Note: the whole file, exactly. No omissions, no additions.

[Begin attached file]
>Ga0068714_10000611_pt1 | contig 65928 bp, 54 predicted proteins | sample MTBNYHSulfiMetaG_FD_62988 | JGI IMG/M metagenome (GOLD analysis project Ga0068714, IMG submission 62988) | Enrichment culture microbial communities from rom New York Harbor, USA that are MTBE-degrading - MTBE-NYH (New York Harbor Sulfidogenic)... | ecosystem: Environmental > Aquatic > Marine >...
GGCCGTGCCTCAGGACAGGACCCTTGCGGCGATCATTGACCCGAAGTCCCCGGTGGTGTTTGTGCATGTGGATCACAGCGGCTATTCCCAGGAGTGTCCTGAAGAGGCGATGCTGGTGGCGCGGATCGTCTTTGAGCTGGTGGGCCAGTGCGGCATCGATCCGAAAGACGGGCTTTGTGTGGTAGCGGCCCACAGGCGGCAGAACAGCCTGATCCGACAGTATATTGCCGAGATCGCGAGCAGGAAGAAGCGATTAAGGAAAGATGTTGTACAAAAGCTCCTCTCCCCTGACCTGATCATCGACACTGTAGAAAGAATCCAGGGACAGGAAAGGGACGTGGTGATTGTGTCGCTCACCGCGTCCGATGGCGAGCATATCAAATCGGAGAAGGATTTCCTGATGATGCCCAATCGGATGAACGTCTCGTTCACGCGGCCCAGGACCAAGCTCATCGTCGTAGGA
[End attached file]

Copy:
>Ga0068714_10000611_pt1 | contig 65928 bp, 54 predicted proteins | sample MTBNYHSulfiMetaG_FD_62988 | JGI IMG/M metagenome (GOLD analysis project Ga0068714, IMG submission 62988) | Enrichment culture microbial communities from rom New York Harbor, USA that are MTBE-degrading - MTBE-NYH (New York Harbor Sulfidogenic)... | ecosystem: Environmental > Aquatic > Marine >...
GGCCGTGCCTCAGGACAGGACCCTTGCGGCGATCATTGACCCGAAGTCCCCGGTGGTGTTTGTGCATGTGGATCACAGCGGCTATTCCCAGGAGTGTCCTGAAGAGGCGATGCTGGTGGCGCGGATCGTCTTTGAGCTGGTGGGCCAGTGCGGCATCGATCCGAAAGACGGGCTTTGTGTGGTAGCGGCCCACAGGCGGCAGAACAGCCTGATCCGACAGTATATTGCCGAGATCGCGAGCAGGAAGAAGCGATTAAGGAAAGATGTTGTACAAAAGCTCCTCTCCCCTGACCTGATCATCGACACTGTAGAAAGAATCCAGGGACAGGAAAGGGACGTGGTGATTGTGTCGCTCACCGCGTCCGATGGCGAGCATATCAAATCGGAGAAGGATTTCCTGATGATGCCCAATCGGATGAACGTCTCGTTCACGCGGCCCAGGACCAAGCTCATCGTCGTAGGA